American milk is banned in European nations and Canada, get the facts on why!
It may surprise you to learn that American milk has been banned in 25 European nations, Canada, Japan, Australia, and New Zealand, it sure surprised me. The safety concerns stem from some American dairy farmers use of Recombinant Bovine Growth Hormone (rbGH), a hormone that increases marketable milk in dairy cows. The genetically engineered rbGH has also been linked to increased cancer risks, thus other nations took action to protect their citizens, but not the U.S. This is an issue that has been unfolding somewhat quietly in America; there are even documented efforts to keep the public in the dark. Before you pour another bowl of that organic cereal you should better understand where your milk comes from.
To better understand the technology around rbGH you need to have done very well in your high school science classes or let iSustainableEarth.com break it down for you. First of all, bovine somatotropin (BST) and bovine growth hormone (BGH) are interchangeable terms referencing a naturally occurring hormone produced in a cow’s pituitary gland. Since 1937 it was known that BST would improve a cow’s milk production, though BST was only able to be collected from dead cows, thus its use was not common. This changed in 1994 when the Monsanto Company first developed the recombinant or synthetic version of the hormone named Posilac. It is created in a laboratory and produced by combining genetically engineered E. coli. bacteria with amino acids that make up BST. This is how they come up with rgBH or rbST, the synthetics associated to the inject-able hormone. If you are science nerd like me I recommend reading up on the detailed process of creating this hormone, it seems straight out of a science fiction movie.
Now that you understand the basics of the hormone you need to understand what dangers exist, the dangers that led to the ban of rbGH in Europe and other countries. The real danger is not from the hormone rbGH itself, but a byproduct of increased Insulin-like Growth Factor 1 (IGF-1). The growth hormone rbGH stimulated the cow’s liver producing excess IGF-1 level in milk, which is not destroyed during the pasteurization process. Some reports have indicated that pasteurization actually increases the level of IGF-1 in the milk. Humans can absorb this through the normal digestion process where it enters the bloodstream and interacts with your body’s natural hormones. Additional studies have shown increased levels of IGF-1 in people consuming rbGH milk with breast, prostate, colon and other forms of cancer. Sure sounds appetizing to me.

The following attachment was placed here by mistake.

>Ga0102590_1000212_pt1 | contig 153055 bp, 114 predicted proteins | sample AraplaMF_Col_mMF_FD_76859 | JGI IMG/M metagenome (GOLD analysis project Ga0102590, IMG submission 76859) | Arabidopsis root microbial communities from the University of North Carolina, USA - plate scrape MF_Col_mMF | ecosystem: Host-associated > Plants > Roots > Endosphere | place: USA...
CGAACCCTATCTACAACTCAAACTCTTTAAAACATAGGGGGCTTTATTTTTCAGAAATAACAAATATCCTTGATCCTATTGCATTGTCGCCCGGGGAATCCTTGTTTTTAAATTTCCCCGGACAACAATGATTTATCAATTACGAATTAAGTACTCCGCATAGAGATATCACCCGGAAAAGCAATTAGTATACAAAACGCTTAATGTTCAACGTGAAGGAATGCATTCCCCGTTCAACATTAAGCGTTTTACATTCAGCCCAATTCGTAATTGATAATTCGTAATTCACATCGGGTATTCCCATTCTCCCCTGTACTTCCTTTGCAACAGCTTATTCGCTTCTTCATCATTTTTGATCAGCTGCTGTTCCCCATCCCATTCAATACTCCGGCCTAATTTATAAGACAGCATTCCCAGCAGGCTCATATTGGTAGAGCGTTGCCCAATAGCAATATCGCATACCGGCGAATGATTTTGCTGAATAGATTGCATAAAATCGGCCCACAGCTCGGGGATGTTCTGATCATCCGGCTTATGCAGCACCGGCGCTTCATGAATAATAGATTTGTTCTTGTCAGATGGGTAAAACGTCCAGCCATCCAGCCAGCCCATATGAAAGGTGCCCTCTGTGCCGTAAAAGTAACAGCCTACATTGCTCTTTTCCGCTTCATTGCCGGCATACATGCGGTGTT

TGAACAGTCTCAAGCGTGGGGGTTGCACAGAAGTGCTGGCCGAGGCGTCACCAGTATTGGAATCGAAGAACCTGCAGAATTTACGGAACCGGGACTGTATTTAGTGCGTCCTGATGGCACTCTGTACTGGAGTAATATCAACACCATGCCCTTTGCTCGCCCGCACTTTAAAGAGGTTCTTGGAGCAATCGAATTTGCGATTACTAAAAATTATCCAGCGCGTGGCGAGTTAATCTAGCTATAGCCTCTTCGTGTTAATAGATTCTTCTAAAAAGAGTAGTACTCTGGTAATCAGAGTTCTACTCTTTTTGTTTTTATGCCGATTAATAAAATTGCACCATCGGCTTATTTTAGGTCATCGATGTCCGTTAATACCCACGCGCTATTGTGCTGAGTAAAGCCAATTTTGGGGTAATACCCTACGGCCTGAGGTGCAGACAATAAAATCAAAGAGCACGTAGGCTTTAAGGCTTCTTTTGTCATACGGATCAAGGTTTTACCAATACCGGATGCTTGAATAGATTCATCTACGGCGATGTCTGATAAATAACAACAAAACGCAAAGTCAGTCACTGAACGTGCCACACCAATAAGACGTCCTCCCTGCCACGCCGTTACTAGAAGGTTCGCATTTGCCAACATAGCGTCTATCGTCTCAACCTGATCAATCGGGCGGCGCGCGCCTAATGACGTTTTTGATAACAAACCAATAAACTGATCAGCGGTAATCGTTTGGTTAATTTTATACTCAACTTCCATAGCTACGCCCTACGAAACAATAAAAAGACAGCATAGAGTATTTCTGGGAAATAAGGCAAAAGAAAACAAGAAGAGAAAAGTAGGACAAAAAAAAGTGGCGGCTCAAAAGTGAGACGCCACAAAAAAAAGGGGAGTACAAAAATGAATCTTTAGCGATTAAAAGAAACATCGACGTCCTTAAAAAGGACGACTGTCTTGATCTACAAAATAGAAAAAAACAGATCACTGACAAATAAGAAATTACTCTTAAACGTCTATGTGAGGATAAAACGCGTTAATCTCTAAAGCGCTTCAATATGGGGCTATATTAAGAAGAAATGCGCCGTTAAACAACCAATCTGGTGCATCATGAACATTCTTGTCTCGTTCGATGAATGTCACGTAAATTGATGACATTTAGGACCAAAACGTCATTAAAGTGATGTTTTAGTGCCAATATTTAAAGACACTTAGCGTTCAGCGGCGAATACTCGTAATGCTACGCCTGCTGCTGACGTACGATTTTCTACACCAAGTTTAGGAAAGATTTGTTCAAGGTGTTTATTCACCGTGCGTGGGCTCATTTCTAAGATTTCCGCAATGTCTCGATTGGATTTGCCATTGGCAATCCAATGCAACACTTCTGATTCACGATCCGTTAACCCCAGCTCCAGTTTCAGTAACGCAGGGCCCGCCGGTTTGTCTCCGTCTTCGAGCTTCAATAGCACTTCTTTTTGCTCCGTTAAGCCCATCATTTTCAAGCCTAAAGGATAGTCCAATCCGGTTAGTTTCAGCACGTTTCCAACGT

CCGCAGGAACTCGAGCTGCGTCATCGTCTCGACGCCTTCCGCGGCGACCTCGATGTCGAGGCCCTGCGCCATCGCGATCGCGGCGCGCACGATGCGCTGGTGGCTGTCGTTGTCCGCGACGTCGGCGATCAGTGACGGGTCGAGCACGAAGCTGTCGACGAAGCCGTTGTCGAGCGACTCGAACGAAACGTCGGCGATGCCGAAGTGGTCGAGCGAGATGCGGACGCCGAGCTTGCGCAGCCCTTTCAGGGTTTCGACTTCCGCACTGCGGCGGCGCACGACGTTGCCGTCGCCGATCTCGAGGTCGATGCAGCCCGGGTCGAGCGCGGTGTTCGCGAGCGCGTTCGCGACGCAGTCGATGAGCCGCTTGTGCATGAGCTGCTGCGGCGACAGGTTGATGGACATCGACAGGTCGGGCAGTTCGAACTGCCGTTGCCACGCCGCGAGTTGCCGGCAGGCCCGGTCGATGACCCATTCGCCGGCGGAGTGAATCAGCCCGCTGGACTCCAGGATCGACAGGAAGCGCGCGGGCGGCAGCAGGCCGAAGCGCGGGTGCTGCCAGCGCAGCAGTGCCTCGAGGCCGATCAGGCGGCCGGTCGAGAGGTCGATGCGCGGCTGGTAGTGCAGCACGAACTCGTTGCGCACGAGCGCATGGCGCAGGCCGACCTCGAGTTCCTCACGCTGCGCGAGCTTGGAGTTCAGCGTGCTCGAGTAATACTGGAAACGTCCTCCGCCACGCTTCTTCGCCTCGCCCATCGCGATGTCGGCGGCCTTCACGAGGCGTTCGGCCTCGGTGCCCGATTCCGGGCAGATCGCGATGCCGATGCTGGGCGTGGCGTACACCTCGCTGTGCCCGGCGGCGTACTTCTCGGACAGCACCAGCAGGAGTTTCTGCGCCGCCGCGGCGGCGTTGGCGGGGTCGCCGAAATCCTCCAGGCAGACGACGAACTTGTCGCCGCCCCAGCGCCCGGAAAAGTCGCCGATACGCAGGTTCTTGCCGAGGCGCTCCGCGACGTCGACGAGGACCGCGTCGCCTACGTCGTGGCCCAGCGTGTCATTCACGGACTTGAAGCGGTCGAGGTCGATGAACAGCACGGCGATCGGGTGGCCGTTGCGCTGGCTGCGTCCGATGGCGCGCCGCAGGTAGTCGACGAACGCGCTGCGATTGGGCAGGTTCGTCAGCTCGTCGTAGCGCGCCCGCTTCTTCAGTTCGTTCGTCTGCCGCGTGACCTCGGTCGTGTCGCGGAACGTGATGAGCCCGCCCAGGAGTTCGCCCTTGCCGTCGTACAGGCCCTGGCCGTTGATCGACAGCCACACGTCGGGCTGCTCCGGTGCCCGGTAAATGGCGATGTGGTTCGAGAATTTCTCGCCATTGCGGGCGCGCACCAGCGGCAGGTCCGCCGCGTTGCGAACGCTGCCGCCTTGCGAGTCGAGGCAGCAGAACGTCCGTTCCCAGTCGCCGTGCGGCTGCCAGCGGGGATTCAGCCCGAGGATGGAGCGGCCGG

An FDA ruling from 1993 approved the use of Recombinant Bovine Growth Hormone (rbGH), which increases marketable milk in dairy cows by about 10%-20%. The FDA found “there were no significant differences between milk from treated and untreated cows,” therefore did not have the authority to require additional labeling on dairy products. In the same ruling they stated that rbST is safe and effective for the cows and that the milk produced is safe for human consumption. Oddly enough, the FDA does regulate what produces of non rbGH milk can put on their label. Dairies that are labeling milk as “hormone free “ are in hot water since the FDA feels that can be “false or misleading.” Companies such as Monsanto have also taking legal action as they have an economic stake in the continued use of rbGH. Some states have even started to require labeling on milk packaging, not as a protection against the hormone, but justification of its use. An excerpt from a local grocer’s website gives a great example “the FDA has stated that no significant difference has been shown between milk derived from rbST-treated and non-rbST-treated cows.”
Up until this point in the article we have focused on the science around the rbGH milk and the associated regulations. Now we need to reflect on how this can impact you and your family’s health. This issue is not isolated to just milk, consider all the products which are made with milk such as cheese, butter, chocolate, you get the idea. As a health conscious consumer on the going green bandwagon you need to ensure you are reading labels and asking your local grocer to help you find alternative products. The great news is that pressure from consumers have caused many of the big name stores to stop carrying the rbGH milk, I checked my local Publix’s website to confirm they don’t carry it. Other stores such as Safeway, Starbucks and Ben and Jerry’s have stopped using the hormone treated milk as well.
The most recent data I could find was from a 2007 USDA study that showed rbGH use in 17.2% of milk producing cows, meaning there is still a market for these products. Ensure you talk with your local stores and ask about hormone free milk options. You can also write the FDA or your local Congressman and inform them about your concern with the FDA’s restrictive labeling policies. At some point the world will wake up and realize that when you mess with Mother Nature very little good can come out of it.